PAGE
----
Learn about our services

Shipbuilding market outlook for H2 2023

The first half of 2023 has defied expectations for major shipbuilders with owners continuing to pile on newbuilding orders for containerships and LNG carriers.

In the fourth part of our shipping market outlook series we are focusing on the outlook for the shipbuilding sector in the second half of 2023 with Maritime Strategies International (MSI) Managing Director Adam Kent.

Has the slide in newbuilding orders seen in 2022 continued into this year?

“It very much depends on what quarter you put under the microscope for this year, we look at Q1 2023 recorded the most contracts that we've seen in the single quarter since Q2 2022. The growth there or the volumes there were the age of favourites container ships and LNG, there seems to be an insatiable appetite for ordering large container ships and LNG and that certainly started the year off,” Kent tells the Seatrade Maritime Podcast.

“In Q2 of this year, we did see a reduction in ordering volumes for many sectors,” he says. This was not the case for LNG vessels but there were fewer orders for containerships. However, he adds, “But that's not to say that we expect the containership contracting binge to stop.”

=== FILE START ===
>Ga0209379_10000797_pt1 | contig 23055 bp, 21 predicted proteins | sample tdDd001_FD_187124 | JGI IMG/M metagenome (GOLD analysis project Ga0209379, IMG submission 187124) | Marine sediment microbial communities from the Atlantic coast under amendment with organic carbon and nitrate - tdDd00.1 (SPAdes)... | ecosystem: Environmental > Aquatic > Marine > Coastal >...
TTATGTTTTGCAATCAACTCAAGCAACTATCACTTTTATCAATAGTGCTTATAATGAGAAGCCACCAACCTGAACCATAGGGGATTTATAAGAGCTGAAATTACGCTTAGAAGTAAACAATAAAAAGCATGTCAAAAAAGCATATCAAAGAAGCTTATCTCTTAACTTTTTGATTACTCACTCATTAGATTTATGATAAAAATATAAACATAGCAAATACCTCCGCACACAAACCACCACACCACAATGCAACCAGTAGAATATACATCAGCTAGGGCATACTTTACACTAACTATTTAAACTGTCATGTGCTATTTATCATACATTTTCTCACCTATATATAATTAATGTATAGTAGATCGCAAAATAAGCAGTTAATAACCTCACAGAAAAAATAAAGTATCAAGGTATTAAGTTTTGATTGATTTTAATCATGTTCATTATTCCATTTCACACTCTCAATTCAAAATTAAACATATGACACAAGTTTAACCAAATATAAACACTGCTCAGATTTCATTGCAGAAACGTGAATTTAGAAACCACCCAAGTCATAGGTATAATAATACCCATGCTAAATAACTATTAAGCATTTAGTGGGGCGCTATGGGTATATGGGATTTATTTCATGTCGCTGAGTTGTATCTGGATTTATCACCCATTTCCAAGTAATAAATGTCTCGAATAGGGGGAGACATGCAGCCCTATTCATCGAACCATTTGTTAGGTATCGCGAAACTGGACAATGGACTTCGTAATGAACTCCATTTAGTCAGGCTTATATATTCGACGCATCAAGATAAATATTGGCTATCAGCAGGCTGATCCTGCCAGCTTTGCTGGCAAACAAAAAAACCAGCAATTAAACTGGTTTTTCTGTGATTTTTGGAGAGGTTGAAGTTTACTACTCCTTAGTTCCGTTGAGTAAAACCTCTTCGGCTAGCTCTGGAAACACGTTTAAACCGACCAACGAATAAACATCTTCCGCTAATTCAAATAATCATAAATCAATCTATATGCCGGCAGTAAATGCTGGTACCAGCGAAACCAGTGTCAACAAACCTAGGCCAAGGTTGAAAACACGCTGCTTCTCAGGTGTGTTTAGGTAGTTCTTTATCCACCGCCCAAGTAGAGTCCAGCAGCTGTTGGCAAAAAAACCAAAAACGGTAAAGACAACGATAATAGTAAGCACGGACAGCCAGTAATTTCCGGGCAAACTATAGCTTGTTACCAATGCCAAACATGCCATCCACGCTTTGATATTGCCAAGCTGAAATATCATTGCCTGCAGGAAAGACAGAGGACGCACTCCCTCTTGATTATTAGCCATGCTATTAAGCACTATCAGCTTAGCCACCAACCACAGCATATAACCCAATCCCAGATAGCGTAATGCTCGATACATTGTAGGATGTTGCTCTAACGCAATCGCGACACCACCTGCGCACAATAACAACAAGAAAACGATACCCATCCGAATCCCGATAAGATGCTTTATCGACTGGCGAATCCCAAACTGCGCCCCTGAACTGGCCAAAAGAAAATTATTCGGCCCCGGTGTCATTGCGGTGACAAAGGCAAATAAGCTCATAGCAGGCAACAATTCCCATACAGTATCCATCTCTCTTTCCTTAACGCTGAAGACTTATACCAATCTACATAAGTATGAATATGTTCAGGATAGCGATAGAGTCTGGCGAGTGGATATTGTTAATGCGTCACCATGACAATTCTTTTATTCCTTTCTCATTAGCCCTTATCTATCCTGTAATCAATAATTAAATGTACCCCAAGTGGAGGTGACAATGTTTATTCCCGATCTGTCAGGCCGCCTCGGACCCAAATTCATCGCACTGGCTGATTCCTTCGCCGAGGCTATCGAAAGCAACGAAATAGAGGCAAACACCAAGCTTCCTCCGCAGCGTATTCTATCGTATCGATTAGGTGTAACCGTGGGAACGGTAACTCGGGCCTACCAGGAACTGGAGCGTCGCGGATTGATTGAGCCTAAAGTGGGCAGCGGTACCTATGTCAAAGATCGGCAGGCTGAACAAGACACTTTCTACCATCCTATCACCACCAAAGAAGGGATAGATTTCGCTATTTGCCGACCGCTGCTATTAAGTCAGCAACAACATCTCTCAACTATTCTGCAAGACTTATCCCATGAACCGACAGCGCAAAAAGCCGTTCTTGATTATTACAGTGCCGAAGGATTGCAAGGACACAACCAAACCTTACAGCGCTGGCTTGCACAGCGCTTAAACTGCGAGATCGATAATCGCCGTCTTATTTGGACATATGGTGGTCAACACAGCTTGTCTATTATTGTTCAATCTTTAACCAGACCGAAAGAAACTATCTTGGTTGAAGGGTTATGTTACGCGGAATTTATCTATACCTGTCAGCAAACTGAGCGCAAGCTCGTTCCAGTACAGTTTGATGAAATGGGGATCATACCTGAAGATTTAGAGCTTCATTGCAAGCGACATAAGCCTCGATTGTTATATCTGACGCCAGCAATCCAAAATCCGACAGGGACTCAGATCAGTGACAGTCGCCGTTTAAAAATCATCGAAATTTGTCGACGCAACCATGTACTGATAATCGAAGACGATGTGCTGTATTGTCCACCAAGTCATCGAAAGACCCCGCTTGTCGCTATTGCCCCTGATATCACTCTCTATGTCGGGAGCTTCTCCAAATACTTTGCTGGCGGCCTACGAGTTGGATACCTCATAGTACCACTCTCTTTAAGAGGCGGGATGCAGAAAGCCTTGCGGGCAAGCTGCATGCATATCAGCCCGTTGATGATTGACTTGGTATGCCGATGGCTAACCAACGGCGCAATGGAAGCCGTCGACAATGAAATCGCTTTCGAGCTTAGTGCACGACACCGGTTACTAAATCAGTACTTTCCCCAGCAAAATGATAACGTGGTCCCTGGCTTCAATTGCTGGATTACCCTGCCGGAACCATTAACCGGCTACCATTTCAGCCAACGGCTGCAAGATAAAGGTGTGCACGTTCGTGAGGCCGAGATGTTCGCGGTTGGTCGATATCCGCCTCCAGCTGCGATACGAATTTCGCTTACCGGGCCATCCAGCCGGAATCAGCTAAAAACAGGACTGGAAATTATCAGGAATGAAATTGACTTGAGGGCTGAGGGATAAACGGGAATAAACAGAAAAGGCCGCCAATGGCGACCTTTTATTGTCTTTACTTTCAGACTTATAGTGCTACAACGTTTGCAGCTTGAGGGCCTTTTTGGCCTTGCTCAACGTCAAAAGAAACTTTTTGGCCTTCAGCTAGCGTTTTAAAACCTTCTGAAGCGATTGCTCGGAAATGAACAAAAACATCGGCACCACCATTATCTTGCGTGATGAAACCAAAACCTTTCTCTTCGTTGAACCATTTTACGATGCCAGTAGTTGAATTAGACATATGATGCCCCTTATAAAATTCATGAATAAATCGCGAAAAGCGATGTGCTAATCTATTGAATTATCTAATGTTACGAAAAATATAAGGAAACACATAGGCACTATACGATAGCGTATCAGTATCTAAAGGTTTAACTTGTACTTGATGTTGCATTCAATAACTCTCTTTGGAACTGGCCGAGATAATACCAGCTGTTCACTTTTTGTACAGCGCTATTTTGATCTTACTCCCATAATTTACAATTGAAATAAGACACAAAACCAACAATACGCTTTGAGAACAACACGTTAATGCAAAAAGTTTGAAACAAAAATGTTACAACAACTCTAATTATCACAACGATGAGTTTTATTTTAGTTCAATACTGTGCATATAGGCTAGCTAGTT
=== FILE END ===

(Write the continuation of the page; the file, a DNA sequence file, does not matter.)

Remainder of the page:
Are dormant shipyards being reactivated to meet demand?

“This is an interesting point and, it's one that we've been banging the drum on for the last 10 years since we saw the mothballing of a lot of shipyards. We've always said that when the when the time is right when ordering volumes increase when prices go up, we expect to see a lot of shipyard capacity, come back online,” Kent says.

“We've recorded around 10 yards, we think that have come back online over the course of the last year in some shape or form.”

What is the newbuilding ordering outlook like for the second half of 2023?

“We're actually forecasting some significant volumes containerships be ordered in the second half of the year, most of these will be dual fuel,” Kent says.

MSI also expects tanker orders to continue to increase compared to recent history. The analyst is also seeing the first signs of offshore vessels being ordered after a prolonged drought, something Kent says they are watching closely.

Previous post Next post